Who is buying your products or services? How old are they, what gender, what age? Where do they live and work? Where do they hang out? How do they communicate with their peer group?

This is one of the most important areas for you to explore and research, and a great source of information is your current digital presence - your website and social media analytics. Deep dive into the back end of your website hosting platform, dig down into your social media analytics and get a real understanding of who is looking at your content, how they are engaging (or not) and how effective it is at turning that engagement into sales.

You also need to understand your customers’ pain points. What problem are you solving for them? When you are dealing with them, how do you already speak with them? How do you best engage them? What do they react most to?


Do a similar exercise with your competition. The information you gather may not be so in-depth, but you will know from insider industry knowledge how your competitors are managing to engage and retain interest from potential customers.

Knowing what your competition is doing will enable you to create your own identity. You don’t want to mimic another’s branding tone of voice but to carve out your own that sets you apart (and ultimately above) your competition.


Even if you have not proactively set out to create your own specific brand voice, it will evolve over time. Chances are, though, there will be inconsistencies across all your content. You may have used different copywriters over time, built one campaign on top of another, and bolted one strategy onto another. Carry out an audit of all marketing and content that is live and being delivered to your audience to identify any inconsistencies and areas of improvement.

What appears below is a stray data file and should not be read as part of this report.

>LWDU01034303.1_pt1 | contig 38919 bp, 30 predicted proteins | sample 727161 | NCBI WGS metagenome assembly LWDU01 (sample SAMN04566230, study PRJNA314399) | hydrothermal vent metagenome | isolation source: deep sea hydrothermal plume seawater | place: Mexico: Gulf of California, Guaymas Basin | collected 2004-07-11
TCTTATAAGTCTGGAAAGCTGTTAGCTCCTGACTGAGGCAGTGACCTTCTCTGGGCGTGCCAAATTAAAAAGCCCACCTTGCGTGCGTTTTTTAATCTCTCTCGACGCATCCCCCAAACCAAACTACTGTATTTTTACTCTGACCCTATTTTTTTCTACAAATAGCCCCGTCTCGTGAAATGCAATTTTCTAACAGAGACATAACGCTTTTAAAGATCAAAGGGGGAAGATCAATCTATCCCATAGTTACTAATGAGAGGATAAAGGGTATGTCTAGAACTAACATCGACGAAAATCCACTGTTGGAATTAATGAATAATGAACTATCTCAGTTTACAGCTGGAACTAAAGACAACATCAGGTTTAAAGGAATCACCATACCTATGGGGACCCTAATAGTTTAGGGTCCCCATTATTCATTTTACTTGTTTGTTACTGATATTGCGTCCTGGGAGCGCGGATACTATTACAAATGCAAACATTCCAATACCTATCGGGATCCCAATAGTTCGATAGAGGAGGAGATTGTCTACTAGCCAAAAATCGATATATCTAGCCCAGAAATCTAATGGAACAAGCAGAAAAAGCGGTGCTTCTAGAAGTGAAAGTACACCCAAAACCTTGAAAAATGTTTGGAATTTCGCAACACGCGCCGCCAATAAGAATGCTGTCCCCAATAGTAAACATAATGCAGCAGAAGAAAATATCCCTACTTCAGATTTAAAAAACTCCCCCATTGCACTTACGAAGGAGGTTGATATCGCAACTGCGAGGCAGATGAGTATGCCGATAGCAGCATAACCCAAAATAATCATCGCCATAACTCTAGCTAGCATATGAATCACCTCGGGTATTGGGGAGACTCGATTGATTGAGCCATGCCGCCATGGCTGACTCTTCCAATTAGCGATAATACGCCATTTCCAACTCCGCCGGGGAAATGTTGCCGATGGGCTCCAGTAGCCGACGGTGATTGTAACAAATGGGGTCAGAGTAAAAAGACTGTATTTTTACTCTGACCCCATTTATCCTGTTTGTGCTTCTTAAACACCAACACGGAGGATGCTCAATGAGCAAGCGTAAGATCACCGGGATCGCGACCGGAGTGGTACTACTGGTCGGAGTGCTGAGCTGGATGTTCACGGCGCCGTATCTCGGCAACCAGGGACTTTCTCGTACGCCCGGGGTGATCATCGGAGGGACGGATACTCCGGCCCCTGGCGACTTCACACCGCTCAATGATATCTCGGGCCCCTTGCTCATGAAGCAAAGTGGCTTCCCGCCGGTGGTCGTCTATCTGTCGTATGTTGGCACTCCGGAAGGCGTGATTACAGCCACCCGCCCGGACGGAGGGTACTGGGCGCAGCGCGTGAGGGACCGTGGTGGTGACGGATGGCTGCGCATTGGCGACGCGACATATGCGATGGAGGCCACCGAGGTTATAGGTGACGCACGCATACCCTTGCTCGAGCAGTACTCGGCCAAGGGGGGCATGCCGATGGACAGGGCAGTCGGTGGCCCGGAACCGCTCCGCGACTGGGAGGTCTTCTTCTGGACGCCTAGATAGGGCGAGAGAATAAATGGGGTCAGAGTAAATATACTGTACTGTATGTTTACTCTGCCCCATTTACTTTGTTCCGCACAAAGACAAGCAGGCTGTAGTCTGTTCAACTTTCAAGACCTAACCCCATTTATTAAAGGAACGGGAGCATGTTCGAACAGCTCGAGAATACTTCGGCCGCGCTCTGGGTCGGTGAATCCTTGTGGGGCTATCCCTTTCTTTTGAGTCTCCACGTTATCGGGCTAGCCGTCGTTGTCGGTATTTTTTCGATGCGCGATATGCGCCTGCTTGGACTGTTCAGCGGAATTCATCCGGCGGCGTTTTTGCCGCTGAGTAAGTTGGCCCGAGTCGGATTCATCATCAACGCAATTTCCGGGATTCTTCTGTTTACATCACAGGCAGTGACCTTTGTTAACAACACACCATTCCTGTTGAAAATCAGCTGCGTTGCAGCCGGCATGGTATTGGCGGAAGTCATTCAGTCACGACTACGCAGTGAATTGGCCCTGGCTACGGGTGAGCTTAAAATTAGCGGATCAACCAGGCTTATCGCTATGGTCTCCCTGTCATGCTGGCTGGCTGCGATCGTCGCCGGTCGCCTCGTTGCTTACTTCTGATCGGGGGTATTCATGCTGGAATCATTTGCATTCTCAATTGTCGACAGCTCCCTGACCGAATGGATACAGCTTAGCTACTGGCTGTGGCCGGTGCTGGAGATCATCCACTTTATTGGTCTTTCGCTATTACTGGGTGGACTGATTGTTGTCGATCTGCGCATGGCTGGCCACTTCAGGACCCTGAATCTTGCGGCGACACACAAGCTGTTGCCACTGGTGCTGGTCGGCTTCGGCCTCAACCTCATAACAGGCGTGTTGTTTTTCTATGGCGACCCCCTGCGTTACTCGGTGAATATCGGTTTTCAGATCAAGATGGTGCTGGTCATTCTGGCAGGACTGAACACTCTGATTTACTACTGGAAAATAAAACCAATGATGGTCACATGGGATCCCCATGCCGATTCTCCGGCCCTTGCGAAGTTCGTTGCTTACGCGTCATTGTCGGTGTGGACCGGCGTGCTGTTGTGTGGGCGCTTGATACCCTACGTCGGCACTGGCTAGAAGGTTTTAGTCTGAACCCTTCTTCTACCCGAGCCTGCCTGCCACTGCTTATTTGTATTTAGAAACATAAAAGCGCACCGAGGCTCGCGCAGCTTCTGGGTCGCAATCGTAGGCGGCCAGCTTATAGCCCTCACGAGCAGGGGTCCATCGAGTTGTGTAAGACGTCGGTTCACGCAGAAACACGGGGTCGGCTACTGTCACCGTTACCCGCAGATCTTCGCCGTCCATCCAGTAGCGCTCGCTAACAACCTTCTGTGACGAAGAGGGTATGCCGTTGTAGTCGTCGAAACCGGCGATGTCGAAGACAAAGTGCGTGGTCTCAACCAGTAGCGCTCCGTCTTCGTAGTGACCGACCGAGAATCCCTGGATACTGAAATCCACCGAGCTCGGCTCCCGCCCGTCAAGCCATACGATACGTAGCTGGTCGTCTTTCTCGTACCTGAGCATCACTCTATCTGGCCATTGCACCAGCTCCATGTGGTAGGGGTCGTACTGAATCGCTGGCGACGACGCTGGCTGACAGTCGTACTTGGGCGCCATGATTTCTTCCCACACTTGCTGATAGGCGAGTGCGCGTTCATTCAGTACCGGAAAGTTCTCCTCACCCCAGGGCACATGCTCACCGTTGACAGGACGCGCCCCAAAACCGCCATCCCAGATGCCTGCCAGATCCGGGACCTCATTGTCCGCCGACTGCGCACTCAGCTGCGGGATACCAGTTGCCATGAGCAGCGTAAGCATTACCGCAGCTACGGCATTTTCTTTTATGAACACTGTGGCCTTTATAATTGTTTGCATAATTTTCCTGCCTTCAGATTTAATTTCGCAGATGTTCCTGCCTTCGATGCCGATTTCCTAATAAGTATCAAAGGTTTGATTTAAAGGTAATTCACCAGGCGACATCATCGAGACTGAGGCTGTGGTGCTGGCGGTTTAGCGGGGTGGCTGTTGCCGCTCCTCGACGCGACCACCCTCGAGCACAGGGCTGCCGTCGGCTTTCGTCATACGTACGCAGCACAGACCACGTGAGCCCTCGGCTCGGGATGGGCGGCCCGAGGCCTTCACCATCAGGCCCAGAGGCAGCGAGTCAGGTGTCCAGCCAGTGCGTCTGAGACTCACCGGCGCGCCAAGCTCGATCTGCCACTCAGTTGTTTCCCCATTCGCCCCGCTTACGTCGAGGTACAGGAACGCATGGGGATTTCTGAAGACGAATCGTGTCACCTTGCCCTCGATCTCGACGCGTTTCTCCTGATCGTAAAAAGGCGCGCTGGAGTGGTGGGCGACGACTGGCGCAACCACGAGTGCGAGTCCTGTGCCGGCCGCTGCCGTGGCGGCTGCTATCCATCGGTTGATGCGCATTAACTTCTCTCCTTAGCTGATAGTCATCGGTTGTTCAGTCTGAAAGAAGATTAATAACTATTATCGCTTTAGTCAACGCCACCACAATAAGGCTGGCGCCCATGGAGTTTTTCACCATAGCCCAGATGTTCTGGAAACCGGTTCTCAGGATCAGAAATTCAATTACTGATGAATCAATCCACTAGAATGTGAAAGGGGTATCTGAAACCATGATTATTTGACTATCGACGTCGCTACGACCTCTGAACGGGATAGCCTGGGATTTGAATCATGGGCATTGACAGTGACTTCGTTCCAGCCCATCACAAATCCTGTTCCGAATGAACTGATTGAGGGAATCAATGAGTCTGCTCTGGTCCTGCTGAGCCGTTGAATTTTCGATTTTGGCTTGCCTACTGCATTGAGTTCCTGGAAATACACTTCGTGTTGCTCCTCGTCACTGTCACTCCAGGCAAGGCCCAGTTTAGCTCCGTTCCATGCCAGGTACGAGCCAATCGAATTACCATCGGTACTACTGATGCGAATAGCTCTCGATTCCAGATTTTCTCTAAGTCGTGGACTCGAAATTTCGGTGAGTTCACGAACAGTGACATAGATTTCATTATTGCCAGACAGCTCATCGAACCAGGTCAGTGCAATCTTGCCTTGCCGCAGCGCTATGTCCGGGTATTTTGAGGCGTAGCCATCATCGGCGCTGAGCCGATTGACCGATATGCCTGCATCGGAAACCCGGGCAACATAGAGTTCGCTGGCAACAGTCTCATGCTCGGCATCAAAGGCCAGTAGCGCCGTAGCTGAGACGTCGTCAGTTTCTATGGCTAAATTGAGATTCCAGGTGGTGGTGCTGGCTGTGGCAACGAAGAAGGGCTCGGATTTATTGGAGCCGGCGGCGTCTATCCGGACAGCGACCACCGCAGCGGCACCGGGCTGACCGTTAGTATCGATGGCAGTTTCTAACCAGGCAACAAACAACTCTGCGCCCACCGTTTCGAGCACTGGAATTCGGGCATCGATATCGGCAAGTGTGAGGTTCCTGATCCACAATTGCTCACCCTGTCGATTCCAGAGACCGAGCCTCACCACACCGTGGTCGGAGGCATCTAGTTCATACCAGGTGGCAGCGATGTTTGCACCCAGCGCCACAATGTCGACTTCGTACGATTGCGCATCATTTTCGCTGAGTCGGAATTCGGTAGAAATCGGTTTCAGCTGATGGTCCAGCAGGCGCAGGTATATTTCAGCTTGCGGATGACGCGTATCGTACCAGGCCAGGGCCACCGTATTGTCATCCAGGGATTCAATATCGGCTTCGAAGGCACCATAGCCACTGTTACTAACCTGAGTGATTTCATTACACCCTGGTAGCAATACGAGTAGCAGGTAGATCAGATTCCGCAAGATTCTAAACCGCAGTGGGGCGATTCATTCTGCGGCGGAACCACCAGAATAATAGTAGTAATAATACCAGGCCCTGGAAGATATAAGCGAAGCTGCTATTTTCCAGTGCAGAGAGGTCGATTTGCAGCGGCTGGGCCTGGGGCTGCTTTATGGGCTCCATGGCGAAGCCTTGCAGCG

Once you have done this, take several steps back and, along with your team and with the audience knowledge that you have, start to formulate your own brand tone of voice.

Examples of different tones of voice include positive, upbeat, inspiring, proactive, romantic, tongue in cheek, sarcastic, absurd and weird, sweet and romantic, street banter, emotional, exclusive, academic and intellectual, and simple.


It is essential to establish your tone of voice brand guidelines and implement these throughout every area of your organisation. Include every single employee that you have and create workshops around how they can incorporate tone of voice in their own day-to-day activities. Make sure that internal communications reflect your brand voice as much as external communications. Develop phrases and statements that encourage daily adoption of the values incorporated into your brand tone of voice so that it becomes part of the very fabric of your business.


Finally, once you have done all that, don’t just rest on your laurels. A company that grows is one that is always reassessing and improving its strategies. Your brand tone of voice is no different. As technologies change, trends change, people change, so does language. Make it a part of your annual marketing strategy to audit your tone of voice and, if required, update it to bring it back to hyper relevancy.

Creating your tone of voice is a complex and all-encompassing task that often requires external support from those who have a more objective view of your organisation. i3MEDIA is skilled in assessing and formulating tone of voice in the wider context of your overall marketing strategy and can guide and support you through the process. Contact us to discover how we can help you pin down your brand tone of voice to drive a growth in sales through digital marketing.


Posted On
Sep 10 2022